I'm working through a tutorial on GeekforGeeks website and noticed that they are checking a point in an array using board[x,y], which I've never seen before. I don't think this would work, but when I run the program, everything goes as expected.

I tried running a smaller code example using their method outlined above vs the method I'm more familiar with (board[x][y]), but when I run my code, I get TypeError: list indices must be integers or slices, not tuple

My code:

board = [[1,1,1], [1,2,2], [1,2,2]]
win = 'True'

if board[1][1] == 2:
    win = 'True by normal standards'
if board[1, 1] == 2:
    win = 'True by weird standards'


Their code:

def row_win(board, player): 
    for x in range(len(board)): 
        win = True

        for y in range(len(board)): 
            if board[x, y] != player: 
                win = False

        if win == True: 

Can someone explain to me why board[x,y] works, and what exactly is happening? I've never seen this before except to create lists, and am not grasping it conceptually.

  • 1
    If you run in interactive mode (python -i), then type(board) will show you what type board is (numpy.ndarray or pandas.DataFrame). Or look at the lines that create and initialize board.
    – smci
    Aug 5, 2019 at 2:03

6 Answers 6


They're able to do that since they're using NumPy, which won't throw an error on that.

>>> a = np.array([[1,1,1], [1,2,2], [1,2,2]])
>>> a[1,1]
>>> # equivalent to
>>> a = [[1,1,1], [1,2,2], [1,2,2]]
>>> a[1][1]
  • And is it the same in numpy? Or is one of the two (significantly) more performant or in any other way preferable?
    – lucidbrot
    Aug 5, 2019 at 10:04
  • 17
    @lucidbrot: a[1,1] would be more performant in numpy, as it avoids creating additional numpy array wrappers; a[1][1] has to load a, index to 1, creating a wrapper for that row, then index to 1 on that row to get the cell's value, then clean up the wrapper. a[1,1] directly loads the cell's value without creating additional wrapper objects (it does have to make a tuple on demand if the indices aren't constant, but small tuple literals are specially optimized in Python, so the cost is pretty small). Aug 5, 2019 at 14:24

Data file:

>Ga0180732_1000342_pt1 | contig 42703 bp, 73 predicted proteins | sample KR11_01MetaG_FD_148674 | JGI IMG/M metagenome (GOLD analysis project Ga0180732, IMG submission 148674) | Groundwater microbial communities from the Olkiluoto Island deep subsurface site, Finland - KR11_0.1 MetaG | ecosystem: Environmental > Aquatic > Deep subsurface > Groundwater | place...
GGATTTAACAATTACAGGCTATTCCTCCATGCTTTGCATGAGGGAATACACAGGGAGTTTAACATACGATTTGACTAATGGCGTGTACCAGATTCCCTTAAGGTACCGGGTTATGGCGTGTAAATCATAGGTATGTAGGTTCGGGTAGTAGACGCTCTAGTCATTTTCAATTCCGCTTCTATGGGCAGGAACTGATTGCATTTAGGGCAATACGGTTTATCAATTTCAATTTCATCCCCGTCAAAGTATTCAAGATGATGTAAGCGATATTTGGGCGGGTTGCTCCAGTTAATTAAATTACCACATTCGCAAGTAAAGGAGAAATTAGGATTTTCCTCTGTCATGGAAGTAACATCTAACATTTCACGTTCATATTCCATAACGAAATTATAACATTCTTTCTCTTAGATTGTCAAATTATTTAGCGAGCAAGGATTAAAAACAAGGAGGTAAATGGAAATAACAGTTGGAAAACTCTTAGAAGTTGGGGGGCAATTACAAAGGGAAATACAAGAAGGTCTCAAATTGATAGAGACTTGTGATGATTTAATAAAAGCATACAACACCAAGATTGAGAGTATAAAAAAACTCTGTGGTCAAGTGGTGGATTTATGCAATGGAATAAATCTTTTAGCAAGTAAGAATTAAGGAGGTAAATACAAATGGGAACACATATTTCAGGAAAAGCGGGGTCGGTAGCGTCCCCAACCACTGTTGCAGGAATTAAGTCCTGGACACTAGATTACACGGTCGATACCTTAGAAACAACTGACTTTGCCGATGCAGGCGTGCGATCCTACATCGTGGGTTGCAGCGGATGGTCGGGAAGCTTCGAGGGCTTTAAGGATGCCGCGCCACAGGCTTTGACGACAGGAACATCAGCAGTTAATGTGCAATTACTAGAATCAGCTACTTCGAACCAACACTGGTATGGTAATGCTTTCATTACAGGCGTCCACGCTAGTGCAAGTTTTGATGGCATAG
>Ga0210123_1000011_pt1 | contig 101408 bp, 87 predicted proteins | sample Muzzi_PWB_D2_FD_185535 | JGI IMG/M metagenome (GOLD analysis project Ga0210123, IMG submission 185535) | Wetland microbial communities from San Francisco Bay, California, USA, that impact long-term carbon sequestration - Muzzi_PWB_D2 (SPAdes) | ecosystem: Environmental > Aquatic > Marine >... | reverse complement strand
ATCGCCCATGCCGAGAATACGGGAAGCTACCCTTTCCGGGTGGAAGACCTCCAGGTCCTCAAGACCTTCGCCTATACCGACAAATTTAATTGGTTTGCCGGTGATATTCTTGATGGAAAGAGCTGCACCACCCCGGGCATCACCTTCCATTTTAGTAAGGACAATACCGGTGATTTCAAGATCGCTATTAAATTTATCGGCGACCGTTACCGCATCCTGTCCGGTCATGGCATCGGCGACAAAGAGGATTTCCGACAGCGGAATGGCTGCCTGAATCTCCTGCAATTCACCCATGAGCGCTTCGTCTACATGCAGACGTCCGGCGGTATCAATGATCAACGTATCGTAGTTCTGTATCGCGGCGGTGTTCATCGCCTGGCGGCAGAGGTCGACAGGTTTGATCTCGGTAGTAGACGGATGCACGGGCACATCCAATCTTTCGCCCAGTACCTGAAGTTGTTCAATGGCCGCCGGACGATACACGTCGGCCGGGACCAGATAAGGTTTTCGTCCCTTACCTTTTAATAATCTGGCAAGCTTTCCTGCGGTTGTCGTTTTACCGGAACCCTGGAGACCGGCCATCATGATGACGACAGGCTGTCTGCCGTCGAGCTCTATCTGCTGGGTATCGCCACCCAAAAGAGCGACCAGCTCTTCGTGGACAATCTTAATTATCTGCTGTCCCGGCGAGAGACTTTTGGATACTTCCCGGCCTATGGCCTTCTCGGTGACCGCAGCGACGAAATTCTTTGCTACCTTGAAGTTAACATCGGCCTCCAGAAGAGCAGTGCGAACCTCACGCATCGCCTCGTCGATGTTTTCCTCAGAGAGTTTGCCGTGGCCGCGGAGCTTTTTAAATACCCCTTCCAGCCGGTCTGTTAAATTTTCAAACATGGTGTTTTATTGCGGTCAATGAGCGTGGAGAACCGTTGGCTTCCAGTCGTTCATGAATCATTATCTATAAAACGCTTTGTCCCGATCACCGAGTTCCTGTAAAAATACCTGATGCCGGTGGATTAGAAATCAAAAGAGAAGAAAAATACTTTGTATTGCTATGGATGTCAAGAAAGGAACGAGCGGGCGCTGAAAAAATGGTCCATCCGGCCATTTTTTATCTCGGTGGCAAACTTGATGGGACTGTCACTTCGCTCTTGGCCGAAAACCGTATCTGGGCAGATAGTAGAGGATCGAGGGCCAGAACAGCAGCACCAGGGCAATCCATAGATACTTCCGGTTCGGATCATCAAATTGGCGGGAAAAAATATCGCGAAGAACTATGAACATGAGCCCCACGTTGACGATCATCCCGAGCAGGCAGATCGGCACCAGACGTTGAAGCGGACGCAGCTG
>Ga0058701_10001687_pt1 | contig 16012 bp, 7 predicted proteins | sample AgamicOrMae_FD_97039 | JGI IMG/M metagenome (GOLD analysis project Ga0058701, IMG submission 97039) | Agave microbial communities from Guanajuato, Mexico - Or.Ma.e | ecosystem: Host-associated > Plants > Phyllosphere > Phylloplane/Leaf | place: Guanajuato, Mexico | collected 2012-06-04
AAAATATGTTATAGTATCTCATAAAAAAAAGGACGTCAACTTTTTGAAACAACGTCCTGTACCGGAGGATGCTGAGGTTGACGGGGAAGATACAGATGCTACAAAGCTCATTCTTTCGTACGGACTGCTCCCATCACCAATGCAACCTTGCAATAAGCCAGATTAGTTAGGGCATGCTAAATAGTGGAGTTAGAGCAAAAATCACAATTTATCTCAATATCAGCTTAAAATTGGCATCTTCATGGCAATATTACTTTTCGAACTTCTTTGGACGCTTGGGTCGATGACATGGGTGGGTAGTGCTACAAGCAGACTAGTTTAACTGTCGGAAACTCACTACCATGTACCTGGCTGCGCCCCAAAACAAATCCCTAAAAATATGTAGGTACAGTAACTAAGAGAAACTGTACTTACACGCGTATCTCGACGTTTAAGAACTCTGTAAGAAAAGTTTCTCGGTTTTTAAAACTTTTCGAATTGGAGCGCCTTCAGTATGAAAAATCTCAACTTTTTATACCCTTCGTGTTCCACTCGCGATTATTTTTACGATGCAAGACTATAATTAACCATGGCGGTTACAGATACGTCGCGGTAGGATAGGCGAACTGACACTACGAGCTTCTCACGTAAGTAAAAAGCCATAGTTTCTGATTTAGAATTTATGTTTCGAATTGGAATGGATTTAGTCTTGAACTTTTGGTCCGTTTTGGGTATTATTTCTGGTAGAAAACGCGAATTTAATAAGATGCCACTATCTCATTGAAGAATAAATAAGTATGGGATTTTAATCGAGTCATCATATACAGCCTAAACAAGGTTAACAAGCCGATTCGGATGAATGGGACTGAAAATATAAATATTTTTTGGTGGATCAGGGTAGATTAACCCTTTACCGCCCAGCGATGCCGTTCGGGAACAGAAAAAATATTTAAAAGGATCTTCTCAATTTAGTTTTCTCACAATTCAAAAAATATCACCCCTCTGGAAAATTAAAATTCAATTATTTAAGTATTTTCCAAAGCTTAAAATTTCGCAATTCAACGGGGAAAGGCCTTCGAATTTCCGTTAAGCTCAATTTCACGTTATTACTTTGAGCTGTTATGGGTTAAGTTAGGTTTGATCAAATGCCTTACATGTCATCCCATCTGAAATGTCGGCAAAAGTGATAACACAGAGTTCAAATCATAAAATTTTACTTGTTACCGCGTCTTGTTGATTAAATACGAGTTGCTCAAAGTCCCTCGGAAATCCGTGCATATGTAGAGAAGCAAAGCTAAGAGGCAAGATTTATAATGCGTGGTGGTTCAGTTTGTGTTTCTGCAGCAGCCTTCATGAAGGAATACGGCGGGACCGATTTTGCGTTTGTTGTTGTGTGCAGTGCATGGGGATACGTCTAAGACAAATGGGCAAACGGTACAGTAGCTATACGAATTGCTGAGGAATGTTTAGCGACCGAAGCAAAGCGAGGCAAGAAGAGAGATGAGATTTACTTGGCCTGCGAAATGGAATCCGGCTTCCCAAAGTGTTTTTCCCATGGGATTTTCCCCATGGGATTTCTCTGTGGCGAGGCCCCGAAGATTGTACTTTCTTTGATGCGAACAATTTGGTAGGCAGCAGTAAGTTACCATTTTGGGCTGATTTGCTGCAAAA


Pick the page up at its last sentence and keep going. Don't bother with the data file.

That works because the object they are using (in this case numpy array) overloads the __getitem__ method. See this toy example:

class MyArray:
  def __init__(self, arr):
    self.arr = arr
  def __getitem__(self, t):
    return self.arr[t[0]][t[1]]

myarr = MyArray([[1,1,1], [1,2,2], [1,2,2]])

It does not actually work in base Python (like your example). If you run your code, Python throws an exception: 'TypeError: list indices must be integers or slices, not tuple'.

The 1, 1 passed to board is interpreted as a tuple and since board should be indexed with integers or slices, this won't work.

However, if board were some type of array-like data structure and the developer had implemented support for indexing with tuples, this would work. An example of this is arrays in numpy.

  • 4
    Don't say "It does not actually work." You mean "It does not actually work in base Python, if board is a list-of-lists.
    – smci
    Aug 5, 2019 at 2:04
  • 1
    I felt that was implied, given the example under discussion, but I've updated the answer.
    – Grismar
    Aug 5, 2019 at 2:06
  • 1
    Grismar the OP is clearly unaware of numpy/pandas, and not in the habit of doing type(board) to actually see what type of object it is. You might think that's all implied for advanced users, but it sure ain't for new users.
    – smci